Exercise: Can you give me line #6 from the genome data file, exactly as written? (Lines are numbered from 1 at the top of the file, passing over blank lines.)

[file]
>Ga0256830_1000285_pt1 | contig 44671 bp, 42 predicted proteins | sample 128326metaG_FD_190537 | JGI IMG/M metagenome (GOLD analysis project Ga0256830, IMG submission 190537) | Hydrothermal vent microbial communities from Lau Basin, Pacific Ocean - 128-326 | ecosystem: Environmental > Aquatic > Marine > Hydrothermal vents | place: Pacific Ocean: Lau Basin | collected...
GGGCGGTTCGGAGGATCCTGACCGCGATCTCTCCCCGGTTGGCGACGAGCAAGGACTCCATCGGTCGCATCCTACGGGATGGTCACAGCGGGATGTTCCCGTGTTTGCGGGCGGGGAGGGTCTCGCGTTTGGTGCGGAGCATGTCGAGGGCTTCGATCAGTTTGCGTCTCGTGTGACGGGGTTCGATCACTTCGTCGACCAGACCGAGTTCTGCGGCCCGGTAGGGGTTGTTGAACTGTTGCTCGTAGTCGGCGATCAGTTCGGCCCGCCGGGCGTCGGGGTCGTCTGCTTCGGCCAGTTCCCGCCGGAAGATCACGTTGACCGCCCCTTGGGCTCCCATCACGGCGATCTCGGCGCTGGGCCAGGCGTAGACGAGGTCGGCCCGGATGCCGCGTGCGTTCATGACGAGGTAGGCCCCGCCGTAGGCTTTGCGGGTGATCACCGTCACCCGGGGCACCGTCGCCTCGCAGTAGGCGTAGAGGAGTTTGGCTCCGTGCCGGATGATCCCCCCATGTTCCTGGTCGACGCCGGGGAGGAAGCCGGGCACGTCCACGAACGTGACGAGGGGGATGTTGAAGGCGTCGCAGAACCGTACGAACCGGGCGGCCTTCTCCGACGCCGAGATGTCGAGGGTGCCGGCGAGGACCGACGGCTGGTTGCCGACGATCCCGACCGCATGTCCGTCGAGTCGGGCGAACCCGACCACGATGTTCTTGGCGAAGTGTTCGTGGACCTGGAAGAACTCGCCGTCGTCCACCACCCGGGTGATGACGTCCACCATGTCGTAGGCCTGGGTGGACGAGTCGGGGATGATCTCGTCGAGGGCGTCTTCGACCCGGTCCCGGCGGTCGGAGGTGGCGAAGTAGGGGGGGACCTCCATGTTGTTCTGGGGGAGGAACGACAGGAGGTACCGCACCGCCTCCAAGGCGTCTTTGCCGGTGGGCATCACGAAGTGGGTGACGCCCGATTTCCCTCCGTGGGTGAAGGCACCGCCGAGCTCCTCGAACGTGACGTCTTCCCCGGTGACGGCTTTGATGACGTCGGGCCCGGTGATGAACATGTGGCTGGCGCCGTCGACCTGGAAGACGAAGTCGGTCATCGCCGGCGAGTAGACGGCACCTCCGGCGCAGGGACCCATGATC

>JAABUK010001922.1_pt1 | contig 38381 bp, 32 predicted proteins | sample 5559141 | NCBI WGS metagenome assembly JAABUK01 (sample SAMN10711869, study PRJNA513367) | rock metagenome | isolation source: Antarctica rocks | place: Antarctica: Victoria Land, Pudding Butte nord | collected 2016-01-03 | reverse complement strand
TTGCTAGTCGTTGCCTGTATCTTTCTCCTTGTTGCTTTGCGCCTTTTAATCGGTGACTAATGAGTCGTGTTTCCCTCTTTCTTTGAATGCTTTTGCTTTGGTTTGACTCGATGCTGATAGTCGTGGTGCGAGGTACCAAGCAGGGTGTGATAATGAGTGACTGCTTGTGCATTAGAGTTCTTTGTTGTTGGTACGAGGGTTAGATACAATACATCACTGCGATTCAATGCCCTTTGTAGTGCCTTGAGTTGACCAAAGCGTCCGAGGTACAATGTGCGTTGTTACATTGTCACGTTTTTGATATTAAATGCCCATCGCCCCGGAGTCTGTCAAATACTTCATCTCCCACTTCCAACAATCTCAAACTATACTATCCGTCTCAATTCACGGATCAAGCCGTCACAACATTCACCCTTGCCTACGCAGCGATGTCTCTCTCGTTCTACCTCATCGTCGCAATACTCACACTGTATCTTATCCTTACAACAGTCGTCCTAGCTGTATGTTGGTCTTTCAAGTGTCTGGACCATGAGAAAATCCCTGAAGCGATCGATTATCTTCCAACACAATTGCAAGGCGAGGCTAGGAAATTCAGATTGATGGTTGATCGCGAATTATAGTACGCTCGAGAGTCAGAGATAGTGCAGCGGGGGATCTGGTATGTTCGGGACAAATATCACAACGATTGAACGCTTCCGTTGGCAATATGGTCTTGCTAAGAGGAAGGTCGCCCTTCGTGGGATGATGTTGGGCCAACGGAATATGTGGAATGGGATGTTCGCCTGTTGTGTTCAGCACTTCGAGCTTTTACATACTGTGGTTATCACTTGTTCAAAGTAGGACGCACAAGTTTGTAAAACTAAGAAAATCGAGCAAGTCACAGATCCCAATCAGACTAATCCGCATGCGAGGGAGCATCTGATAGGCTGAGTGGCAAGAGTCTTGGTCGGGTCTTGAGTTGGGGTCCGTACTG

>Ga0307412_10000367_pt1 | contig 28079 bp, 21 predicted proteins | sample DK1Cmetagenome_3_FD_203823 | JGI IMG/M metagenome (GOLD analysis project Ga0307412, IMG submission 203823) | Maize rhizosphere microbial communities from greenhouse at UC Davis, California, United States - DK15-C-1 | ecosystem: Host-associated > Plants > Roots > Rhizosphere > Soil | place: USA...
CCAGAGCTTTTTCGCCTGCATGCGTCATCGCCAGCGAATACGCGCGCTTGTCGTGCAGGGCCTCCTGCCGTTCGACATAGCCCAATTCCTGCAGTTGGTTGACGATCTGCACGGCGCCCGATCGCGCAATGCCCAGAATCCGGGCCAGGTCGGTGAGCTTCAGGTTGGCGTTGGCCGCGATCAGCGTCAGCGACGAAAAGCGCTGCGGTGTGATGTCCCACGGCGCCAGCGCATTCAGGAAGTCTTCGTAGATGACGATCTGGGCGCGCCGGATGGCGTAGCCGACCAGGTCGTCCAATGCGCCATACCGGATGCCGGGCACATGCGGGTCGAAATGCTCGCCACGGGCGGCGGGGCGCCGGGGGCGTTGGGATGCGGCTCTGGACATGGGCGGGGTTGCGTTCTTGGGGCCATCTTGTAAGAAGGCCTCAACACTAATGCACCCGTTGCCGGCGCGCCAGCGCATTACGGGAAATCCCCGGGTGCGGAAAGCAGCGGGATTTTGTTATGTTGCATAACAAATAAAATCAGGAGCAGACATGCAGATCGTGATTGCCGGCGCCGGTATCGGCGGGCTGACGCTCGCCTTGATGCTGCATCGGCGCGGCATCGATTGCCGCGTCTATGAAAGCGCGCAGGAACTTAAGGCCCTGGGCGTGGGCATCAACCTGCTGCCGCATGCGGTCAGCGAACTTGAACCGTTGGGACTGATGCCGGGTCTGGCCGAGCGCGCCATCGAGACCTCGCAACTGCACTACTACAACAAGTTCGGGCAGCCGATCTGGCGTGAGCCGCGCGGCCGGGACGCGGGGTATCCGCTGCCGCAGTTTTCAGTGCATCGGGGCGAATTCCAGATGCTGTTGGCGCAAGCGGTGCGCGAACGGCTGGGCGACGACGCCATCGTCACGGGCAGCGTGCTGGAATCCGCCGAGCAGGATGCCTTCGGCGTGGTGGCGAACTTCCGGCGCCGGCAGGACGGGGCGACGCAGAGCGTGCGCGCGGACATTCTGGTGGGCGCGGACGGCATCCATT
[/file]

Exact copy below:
CCAGAGCTTTTTCGCCTGCATGCGTCATCGCCAGCGAATACGCGCGCTTGTCGTGCAGGGCCTCCTGCCGTTCGACATAGCCCAATTCCTGCAGTTGGTTGACGATCTGCACGGCGCCCGATCGCGCAATGCCCAGAATCCGGGCCAGGTCGGTGAGCTTCAGGTTGGCGTTGGCCGCGATCAGCGTCAGCGACGAAAAGCGCTGCGGTGTGATGTCCCACGGCGCCAGCGCATTCAGGAAGTCTTCGTAGATGACGATCTGGGCGCGCCGGATGGCGTAGCCGACCAGGTCGTCCAATGCGCCATACCGGATGCCGGGCACATGCGGGTCGAAATGCTCGCCACGGGCGGCGGGGCGCCGGGGGCGTTGGGATGCGGCTCTGGACATGGGCGGGGTTGCGTTCTTGGGGCCATCTTGTAAGAAGGCCTCAACACTAATGCACCCGTTGCCGGCGCGCCAGCGCATTACGGGAAATCCCCGGGTGCGGAAAGCAGCGGGATTTTGTTATGTTGCATAACAAATAAAATCAGGAGCAGACATGCAGATCGTGATTGCCGGCGCCGGTATCGGCGGGCTGACGCTCGCCTTGATGCTGCATCGGCGCGGCATCGATTGCCGCGTCTATGAAAGCGCGCAGGAACTTAAGGCCCTGGGCGTGGGCATCAACCTGCTGCCGCATGCGGTCAGCGAACTTGAACCGTTGGGACTGATGCCGGGTCTGGCCGAGCGCGCCATCGAGACCTCGCAACTGCACTACTACAACAAGTTCGGGCAGCCGATCTGGCGTGAGCCGCGCGGCCGGGACGCGGGGTATCCGCTGCCGCAGTTTTCAGTGCATCGGGGCGAATTCCAGATGCTGTTGGCGCAAGCGGTGCGCGAACGGCTGGGCGACGACGCCATCGTCACGGGCAGCGTGCTGGAATCCGCCGAGCAGGATGCCTTCGGCGTGGTGGCGAACTTCCGGCGCCGGCAGGACGGGGCGACGCAGAGCGTGCGCGCGGACATTCTGGTGGGCGCGGACGGCATCCATT